The Budos Band, The Budos Band II

J. Edward Keyes

By J. Edward Keyes

on 04.22.11 in Reviews

The Budos Band II

The Budos Band

Having birthed both the Wu-Tang Clan and the largest landfill in the Northeast, Staten Island is certainly no stranger to overpowering funk. Adding now to that legacy — and falling decidedly closer to the former than the latter — is the Budos Band, an 11-piece r&b outfit that works the slow, simmering grooves of late-'60s funk with a scholar's purism and enthusiasm.

What is the sound of 22 hands clapping?

The group's first album was solid but slight, time-capsule r&b that never really went much beyond well-studied homage. II feels more accomplished because it rounds off its funky 16 corners with dead-on recreations of smoky Ethiopian jazz. At times the horn lines could be direct lifts from Ethiopiques 4: "King Cobra" is all slither and shake, bleary brass billowing up across bubbling bass; "Origin of Man," too, is a slow-burner, the horn section tripping up the scale and stopping at every sharp along the way. The whole record feels like it was recorded under streetlights: the songs are dark and dramatic, and the fact that they're instrumental only adds to their mystique. There are no soulful verses or coy choruses to take the edge off, just insistent slow-rolling grooves.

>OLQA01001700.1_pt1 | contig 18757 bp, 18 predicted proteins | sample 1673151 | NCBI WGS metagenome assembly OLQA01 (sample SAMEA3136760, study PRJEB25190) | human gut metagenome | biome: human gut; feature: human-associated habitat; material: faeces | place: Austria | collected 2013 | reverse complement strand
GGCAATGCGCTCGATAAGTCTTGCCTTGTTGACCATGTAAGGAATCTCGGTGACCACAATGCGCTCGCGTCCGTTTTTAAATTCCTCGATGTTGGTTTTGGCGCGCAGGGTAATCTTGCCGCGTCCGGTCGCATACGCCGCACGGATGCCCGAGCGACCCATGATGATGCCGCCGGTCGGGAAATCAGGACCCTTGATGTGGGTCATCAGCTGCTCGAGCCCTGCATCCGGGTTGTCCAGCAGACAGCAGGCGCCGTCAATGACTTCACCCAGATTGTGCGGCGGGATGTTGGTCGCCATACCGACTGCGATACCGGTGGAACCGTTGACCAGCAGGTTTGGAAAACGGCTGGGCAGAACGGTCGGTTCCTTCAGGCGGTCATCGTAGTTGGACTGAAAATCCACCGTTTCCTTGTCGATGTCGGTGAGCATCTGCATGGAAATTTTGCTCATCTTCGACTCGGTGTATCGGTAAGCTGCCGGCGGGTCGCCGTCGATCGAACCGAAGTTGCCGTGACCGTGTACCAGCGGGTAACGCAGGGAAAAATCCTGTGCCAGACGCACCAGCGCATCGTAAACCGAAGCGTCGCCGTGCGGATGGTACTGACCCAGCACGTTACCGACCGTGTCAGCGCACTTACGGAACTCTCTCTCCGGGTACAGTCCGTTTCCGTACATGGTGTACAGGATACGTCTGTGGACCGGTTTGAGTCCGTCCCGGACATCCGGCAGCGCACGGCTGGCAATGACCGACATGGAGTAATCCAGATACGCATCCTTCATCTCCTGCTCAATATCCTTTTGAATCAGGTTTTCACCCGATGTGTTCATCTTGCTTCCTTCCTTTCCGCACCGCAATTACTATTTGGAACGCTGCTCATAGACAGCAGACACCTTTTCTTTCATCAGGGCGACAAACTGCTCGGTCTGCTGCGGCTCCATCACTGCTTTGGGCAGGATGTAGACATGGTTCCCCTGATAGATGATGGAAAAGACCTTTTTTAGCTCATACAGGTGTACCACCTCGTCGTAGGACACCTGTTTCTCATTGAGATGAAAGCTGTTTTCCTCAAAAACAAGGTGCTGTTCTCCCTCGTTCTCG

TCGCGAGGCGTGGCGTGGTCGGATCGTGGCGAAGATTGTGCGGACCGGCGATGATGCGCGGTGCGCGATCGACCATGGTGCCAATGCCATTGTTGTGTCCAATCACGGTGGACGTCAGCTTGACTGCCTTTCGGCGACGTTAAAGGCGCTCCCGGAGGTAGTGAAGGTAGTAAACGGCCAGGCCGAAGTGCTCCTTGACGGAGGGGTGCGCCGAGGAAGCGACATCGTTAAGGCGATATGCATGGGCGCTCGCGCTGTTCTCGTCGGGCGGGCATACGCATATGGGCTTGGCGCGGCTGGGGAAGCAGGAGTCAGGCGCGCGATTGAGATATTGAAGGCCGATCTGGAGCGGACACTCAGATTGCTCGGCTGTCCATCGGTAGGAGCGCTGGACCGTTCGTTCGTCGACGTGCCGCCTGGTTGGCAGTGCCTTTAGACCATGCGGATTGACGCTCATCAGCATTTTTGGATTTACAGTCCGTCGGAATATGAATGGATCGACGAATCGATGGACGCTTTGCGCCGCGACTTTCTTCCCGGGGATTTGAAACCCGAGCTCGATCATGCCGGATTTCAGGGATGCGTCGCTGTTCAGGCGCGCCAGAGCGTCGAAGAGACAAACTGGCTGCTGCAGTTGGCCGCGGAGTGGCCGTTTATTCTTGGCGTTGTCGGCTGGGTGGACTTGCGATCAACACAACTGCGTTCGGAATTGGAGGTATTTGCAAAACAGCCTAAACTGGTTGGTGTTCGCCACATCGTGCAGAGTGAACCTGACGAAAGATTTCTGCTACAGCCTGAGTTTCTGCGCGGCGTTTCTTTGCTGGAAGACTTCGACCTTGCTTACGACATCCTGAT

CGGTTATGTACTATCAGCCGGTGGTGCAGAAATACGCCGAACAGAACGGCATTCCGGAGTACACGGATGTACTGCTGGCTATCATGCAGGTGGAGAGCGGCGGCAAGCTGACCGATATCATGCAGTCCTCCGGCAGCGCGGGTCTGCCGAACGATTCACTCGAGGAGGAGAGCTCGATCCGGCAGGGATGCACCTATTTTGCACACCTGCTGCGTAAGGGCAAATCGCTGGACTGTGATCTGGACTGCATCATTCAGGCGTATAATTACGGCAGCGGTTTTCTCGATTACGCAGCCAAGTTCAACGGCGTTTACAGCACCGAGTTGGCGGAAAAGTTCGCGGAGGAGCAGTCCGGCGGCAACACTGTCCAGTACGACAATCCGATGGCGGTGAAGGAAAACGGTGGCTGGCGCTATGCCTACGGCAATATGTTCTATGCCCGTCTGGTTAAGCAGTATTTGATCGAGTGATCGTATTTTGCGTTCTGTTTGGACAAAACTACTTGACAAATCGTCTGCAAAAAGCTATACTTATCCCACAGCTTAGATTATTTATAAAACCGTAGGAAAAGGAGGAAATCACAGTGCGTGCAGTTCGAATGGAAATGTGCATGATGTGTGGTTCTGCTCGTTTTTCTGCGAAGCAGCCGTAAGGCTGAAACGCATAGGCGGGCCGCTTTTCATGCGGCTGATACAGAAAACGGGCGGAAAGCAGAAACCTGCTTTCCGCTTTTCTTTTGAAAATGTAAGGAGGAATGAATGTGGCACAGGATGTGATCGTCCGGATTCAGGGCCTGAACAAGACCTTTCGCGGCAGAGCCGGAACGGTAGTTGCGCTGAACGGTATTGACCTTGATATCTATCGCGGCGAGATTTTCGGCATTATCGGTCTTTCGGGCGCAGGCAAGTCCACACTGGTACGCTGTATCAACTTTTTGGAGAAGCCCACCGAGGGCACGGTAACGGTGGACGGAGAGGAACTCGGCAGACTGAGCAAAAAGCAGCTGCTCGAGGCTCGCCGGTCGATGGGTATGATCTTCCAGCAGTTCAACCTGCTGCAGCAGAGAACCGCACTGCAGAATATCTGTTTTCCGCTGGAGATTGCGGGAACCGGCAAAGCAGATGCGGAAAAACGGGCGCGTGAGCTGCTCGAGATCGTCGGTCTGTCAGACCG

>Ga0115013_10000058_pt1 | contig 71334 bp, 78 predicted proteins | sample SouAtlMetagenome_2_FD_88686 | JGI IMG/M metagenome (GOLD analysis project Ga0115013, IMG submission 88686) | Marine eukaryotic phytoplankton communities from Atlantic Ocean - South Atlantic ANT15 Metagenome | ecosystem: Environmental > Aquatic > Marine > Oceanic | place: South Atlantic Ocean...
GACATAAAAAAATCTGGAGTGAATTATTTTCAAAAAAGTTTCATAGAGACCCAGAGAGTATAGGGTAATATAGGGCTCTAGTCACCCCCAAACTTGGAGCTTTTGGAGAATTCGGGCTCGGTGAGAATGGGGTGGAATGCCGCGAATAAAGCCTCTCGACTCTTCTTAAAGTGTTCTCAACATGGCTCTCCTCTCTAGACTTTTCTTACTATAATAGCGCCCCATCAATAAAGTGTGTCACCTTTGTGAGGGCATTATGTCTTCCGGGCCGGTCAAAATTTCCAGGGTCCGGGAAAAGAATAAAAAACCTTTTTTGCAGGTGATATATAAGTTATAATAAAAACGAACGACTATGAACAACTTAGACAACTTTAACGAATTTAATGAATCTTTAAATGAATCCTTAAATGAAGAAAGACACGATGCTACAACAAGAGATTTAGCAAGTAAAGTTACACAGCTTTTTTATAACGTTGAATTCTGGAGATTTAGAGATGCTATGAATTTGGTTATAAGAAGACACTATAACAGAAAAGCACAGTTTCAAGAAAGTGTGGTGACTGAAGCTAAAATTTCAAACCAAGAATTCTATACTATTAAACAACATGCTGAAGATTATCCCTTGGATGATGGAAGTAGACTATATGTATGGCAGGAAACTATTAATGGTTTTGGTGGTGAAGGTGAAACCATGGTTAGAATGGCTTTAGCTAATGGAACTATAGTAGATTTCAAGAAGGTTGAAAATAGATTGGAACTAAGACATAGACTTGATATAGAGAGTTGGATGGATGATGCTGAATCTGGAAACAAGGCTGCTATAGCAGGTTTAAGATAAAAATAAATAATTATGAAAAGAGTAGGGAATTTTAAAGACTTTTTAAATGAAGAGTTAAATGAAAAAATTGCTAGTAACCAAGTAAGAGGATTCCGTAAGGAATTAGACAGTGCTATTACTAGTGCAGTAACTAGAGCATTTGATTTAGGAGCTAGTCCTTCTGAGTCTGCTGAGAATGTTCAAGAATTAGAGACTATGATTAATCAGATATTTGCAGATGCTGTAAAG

The Budos Band are one of many similarly-themed acts on the Brooklyn label Daptone, which is dedicated to preserving the legacy of ragged, Meters-style funk. By beginning to roam outside those borders, Budos Band have created for themselves an identity wholly separate from many of their colleagues. II may not be their career definer, but it's evidence that they have one in them.